Christ as Judge

Living in the Spirit
September 14, 2017

Scripture Reading: Romans 14:1-12

Welcome those who are weak in faith, but not for the purpose of quarrelling over opinions. Some believe in eating anything, while the weak eat only vegetables. Those who eat must not despise those who abstain, and those who abstain must not pass judgment on those who eat; for God has welcomed them. Who are you to pass judgment on servants of another? It is before their own lord that they stand or fall. And they will be upheld, for the Lord is able to make them stand.

 Some judge one day to be better than another, while others judge all days to be alike. Let all be fully convinced in their own minds. Those who observe the day, observe it in honor of the Lord. Also those who eat, eat in honor of the Lord, since they give thanks to God; while those who abstain, abstain in honor of the Lord and give thanks to God. –Romans 14:1-6

I guess the reason we have denominations is that “birds of a feather flock together.” People have different ways of addressing the spiritual or for that matter various aspects of life. A problem arises when we think our way of being or doing is the only way and we try to enforce it on others.

Argument arises with the degree of importance some beliefs or practices are related to the authenticity of the faith. Believers baptism vs. infant baptism, immersion vs. sprinkling, communion every Sunday or once a month or once a quarter were each historical areas of fervent discourse. Who indeed are we to pass judgment? Jesus said,

‘Do not judge, so that you may not be judged. For with the judgment you make you will be judged, and the measure you give will be the measure you get. Why do you see the speck in your neighbor’s eye, but do not notice the log in your own eye? Matthew 7:1-3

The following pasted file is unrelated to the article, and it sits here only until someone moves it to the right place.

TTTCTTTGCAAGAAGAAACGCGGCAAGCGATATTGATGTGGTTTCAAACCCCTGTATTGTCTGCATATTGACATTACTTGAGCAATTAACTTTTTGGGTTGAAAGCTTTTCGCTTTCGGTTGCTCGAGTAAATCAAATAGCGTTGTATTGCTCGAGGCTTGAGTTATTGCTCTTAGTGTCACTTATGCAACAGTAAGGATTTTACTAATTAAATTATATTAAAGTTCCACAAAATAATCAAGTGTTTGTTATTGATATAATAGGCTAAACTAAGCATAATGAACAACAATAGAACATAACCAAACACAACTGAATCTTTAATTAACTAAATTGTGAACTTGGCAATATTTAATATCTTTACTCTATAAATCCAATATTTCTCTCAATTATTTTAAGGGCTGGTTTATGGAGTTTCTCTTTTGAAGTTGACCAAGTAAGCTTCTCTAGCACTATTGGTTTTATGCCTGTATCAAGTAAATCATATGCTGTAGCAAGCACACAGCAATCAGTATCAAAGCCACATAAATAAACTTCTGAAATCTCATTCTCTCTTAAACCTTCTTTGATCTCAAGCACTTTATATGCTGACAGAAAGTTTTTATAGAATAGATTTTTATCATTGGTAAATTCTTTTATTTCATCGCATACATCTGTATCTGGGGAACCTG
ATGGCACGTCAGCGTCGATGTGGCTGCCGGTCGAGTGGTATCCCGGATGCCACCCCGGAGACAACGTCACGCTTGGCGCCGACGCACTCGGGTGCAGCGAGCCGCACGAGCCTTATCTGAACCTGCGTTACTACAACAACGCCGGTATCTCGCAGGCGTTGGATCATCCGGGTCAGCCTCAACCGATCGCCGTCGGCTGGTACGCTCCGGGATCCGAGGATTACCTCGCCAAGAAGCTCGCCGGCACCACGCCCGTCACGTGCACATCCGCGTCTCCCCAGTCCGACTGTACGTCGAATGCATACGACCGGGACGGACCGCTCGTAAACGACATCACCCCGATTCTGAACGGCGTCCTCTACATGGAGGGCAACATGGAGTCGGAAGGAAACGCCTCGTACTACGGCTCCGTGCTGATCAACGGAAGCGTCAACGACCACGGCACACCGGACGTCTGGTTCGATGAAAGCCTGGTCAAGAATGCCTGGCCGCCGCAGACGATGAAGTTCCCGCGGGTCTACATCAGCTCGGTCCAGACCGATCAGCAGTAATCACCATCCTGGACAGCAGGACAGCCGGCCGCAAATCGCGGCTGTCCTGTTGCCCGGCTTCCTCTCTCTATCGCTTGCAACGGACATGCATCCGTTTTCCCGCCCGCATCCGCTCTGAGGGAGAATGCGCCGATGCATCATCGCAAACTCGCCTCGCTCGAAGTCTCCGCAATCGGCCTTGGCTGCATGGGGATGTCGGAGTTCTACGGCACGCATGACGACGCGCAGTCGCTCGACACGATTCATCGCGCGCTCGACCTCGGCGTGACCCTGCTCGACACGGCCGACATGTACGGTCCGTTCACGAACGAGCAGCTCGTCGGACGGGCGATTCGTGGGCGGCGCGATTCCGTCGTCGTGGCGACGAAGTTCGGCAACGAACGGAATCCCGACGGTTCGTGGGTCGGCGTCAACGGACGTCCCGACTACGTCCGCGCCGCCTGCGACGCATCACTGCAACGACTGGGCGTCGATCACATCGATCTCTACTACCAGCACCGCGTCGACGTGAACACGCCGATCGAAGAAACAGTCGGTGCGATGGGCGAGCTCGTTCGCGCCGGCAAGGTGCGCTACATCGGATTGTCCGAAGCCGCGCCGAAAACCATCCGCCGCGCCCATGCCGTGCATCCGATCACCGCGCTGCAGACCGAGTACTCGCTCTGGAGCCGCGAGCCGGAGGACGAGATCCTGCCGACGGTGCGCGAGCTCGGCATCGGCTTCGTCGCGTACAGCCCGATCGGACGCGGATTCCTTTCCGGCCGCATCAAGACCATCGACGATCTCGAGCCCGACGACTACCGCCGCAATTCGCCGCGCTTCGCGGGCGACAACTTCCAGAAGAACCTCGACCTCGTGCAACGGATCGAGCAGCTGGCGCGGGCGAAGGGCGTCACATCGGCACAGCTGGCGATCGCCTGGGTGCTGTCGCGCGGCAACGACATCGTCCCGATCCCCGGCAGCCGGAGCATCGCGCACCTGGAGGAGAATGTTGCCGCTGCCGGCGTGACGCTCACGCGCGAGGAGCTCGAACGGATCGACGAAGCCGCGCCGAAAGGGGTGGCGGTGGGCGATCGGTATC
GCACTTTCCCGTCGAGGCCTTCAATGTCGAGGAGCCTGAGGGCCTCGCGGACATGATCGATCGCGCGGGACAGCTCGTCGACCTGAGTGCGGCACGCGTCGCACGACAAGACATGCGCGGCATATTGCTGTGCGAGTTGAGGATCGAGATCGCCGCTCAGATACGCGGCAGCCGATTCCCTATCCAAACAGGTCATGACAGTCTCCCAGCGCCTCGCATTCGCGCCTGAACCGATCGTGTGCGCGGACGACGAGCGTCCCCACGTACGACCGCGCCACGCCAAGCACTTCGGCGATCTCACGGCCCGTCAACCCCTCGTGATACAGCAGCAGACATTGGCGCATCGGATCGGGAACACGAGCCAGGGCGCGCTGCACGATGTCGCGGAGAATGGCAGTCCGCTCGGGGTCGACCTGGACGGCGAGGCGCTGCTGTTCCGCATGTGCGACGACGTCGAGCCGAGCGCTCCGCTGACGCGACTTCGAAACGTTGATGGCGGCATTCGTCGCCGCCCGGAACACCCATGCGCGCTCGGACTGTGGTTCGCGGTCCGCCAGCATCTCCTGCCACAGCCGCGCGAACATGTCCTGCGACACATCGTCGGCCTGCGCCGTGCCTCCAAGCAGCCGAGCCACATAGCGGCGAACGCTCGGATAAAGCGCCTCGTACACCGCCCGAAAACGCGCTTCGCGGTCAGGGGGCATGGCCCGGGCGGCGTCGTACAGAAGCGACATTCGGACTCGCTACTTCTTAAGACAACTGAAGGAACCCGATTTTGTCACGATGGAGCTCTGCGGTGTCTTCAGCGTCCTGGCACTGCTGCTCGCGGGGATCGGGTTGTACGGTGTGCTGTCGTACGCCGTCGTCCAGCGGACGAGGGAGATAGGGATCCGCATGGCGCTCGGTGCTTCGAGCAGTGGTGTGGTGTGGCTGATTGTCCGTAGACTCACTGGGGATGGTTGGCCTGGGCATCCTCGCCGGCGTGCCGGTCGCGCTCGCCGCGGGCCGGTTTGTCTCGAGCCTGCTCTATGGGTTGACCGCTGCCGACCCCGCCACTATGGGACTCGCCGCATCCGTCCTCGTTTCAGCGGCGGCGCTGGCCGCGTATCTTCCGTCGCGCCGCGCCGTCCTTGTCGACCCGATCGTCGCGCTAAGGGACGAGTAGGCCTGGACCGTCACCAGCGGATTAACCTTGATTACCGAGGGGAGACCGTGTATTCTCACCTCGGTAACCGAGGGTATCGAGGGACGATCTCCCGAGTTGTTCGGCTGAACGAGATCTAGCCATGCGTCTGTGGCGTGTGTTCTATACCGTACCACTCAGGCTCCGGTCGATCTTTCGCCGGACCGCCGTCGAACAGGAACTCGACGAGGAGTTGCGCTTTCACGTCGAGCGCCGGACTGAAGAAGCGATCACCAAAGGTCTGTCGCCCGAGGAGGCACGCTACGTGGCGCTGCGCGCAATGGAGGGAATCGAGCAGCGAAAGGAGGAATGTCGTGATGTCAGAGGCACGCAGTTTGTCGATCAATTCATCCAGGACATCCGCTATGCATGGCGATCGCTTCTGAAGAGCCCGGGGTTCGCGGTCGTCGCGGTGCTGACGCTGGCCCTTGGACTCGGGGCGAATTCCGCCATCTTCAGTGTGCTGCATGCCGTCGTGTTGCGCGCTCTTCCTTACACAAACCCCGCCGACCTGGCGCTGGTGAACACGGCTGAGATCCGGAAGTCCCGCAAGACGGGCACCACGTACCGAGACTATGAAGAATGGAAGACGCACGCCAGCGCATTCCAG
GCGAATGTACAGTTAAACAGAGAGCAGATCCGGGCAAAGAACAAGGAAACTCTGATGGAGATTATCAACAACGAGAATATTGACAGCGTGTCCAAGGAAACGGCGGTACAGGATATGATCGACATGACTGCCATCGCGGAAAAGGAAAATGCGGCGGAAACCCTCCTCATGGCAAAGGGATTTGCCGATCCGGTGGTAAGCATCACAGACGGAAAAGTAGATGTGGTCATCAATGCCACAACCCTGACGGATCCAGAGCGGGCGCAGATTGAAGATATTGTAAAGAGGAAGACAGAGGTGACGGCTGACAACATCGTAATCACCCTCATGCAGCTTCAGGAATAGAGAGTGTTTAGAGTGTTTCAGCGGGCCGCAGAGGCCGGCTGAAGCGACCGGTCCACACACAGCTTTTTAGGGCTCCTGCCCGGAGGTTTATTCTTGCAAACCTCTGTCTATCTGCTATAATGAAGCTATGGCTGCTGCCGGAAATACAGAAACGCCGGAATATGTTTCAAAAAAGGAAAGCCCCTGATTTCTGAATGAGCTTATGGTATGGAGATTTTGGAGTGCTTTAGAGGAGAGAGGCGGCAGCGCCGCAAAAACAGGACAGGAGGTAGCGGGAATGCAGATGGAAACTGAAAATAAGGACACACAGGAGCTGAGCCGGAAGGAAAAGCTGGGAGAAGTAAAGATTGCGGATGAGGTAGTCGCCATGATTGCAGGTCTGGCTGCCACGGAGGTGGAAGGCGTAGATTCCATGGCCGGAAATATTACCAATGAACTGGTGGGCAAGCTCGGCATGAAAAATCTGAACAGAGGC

The problem becomes more pronounced when we try to use our faith as a means of approving bigotry or hate such as we see in racism, ethnic cleansing, or discrimination related to sexual orientation, all human contrivances, each designed to set people apart. In Matthew 25 Jesus outlines the actions by which he will judge us: feeding the hungry, clothing the naked, caring for the sick, restoring those in prison, and welcoming the stranger. All these actions are in direct contradiction to bigotry and hate.

Prayer: God of Love, help us simplify our lives by accepting that you do the judging while we care for all your children in whatever situation we may find them. Amen.

All scriptures are quoted from the New Revised Standard Version Bible: Anglicized Edition, copyright 1989, 1995, Division of Christian Education of the National Council of Churches of Christ in the United States of America. Used by permission. All rights are reserved.

Called to Heal

Living in the Spirit
September 12, 2017

Scripture Reading: Exodus 14:19-31

Then Moses stretched out his hand over the sea. The Lord drove the sea back by a strong east wind all night, and turned the sea into dry land; and the waters were divided. The Israelites went into the sea on dry ground, the waters forming a wall for them on their right and on their left. The Egyptians pursued, and went into the sea after them, all of Pharaoh’s horses, chariots, and chariot drivers. At the morning watch the Lord in the pillar of fire and cloud looked down upon the Egyptian army, and threw the Egyptian army into panic. He clogged their chariot wheels so that they turned with difficulty. The Egyptians said, ‘Let us flee from the Israelites, for the Lord is fighting for them against Egypt.’ –Exodus 14:21-25

The stories of God’s actions passed to us from history and still being documented today always include a partnership of interaction with a person, or more often with people.  I love Margaret Mead whose famous quotes stand the test of time and amplify the importance of our interdependence and our individuality.

Never doubt that a small group of thoughtful, committed citizens can change the world; indeed, it’s the only thing that ever has.

 Always remember that you are absolutely unique. Just like everyone else.

I always think of twelve ragamuffin disciples from the first century when I read the first quote. It applies to Moses with his brother and sister, too and Martin Luther five hundred years ago and Martin Luther King Jr. 60 years ago and someone today standing on the brink of Kingdom building ready to say “let’s go.”